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Ear Irrigation – What You Need To Know

- Written By

Brenda Galloway , ABMS

Updated on

This article is based on scientific evidence, written by experts and fact checked by experts. Our team of experts strive to be objective, unbiased, honest and to present both sides of the argument. This article contains scientific references. Read more about our process.

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Earwax (cerumen) buildup is softened and removed via ear irrigation. Depending on your health, It may be done at home or necessitate a trip to the doctor.

A natural biological fluid called earwax is a barrier against water and debris and protects the ears from infection. Earwax typically leaves the ear naturally, but under some conditions, it can accumulate and cause pain, a feeling of ear fullness, itching, and hearing issues. According to estimates, earwax buildup (cerumen impaction) affects 10% of children, 5% of healthy adults, and up to 57% of residents of nursing homes.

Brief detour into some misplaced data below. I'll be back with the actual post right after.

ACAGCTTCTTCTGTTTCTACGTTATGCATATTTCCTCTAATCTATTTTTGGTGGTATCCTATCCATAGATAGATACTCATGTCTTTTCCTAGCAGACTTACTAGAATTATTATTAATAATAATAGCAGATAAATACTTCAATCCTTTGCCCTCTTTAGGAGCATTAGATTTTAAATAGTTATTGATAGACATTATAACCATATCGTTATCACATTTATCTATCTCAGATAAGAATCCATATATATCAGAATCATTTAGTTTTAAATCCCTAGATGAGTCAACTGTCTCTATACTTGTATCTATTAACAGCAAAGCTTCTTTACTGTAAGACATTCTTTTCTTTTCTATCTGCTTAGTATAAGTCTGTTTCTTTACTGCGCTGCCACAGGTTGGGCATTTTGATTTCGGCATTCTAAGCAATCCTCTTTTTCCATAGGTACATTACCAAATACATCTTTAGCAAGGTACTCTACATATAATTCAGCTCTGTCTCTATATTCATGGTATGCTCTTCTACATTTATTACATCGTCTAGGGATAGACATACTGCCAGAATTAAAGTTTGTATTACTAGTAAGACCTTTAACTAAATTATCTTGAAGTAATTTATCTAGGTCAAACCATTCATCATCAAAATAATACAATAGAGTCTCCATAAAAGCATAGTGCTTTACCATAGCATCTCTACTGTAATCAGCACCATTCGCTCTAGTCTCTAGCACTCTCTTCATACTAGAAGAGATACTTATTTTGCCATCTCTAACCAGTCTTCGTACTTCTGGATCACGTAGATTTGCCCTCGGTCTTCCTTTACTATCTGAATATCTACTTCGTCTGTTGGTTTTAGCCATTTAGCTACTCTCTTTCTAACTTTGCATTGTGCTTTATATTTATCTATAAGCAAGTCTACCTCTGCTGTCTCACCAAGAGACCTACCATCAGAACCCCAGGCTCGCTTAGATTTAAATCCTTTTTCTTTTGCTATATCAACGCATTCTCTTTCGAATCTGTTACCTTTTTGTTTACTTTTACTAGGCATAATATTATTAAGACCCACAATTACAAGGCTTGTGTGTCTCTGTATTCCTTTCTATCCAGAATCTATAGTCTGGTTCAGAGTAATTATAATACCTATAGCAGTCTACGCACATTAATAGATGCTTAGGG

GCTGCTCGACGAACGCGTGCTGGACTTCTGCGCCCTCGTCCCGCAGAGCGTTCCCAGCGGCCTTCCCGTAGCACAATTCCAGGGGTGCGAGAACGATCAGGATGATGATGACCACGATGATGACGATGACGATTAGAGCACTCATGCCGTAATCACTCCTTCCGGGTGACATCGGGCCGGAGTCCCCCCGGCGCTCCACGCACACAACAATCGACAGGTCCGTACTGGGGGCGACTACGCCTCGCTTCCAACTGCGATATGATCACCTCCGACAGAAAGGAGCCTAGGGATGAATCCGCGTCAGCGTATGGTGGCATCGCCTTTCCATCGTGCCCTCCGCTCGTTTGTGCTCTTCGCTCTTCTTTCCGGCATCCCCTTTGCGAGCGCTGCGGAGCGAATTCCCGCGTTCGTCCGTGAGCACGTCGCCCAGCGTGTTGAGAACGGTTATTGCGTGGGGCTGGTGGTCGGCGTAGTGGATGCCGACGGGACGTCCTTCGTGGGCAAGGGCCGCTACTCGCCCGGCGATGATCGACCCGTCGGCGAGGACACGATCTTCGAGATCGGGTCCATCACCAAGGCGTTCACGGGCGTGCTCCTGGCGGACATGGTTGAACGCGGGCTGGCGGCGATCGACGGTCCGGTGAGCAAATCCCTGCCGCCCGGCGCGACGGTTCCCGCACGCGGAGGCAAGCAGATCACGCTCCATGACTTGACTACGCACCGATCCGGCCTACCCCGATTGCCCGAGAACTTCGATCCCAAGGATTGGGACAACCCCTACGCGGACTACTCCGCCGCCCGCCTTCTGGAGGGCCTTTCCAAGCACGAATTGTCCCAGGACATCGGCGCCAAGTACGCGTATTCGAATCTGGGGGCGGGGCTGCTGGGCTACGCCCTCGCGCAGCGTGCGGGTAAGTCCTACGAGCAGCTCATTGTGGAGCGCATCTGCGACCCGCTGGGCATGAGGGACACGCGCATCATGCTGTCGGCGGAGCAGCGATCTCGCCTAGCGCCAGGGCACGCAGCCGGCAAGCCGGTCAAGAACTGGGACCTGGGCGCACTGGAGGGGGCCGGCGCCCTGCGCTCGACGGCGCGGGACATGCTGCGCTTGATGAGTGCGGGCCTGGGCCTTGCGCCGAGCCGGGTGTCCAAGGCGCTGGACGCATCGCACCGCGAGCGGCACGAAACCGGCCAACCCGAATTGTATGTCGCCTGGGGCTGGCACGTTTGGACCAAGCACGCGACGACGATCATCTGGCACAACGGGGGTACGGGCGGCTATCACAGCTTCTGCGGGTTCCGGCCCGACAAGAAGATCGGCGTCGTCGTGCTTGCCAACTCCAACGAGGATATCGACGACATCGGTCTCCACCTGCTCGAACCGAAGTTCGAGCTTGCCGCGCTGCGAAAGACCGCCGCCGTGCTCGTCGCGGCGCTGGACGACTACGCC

A Guide to Ear Irrigation

The gentle removal of earwax buildup or debris from the ear canal is the goal of the frequent medical practice known as ear irrigation. It’s a risk-free and efficient way to keep your ears healthy and get your hearing back to normal.

The Importance of Ear Irrigation

Uncomfortable symptoms, lowered hearing, and even disorientation can result from excessive earwax. For the best ear health, ear irrigation is a crucial weapon in the fight against this accumulation.

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Justifications for Ear Irrigation

When a healthcare professional determines that cerumen impaction is present, irrigation is typically performed. A medical professional may suggest ear irrigation if earwax buildup prevents them from seeing the tympanic membrane (ear drum).

One method for removing earwax from the ear canal is irrigation.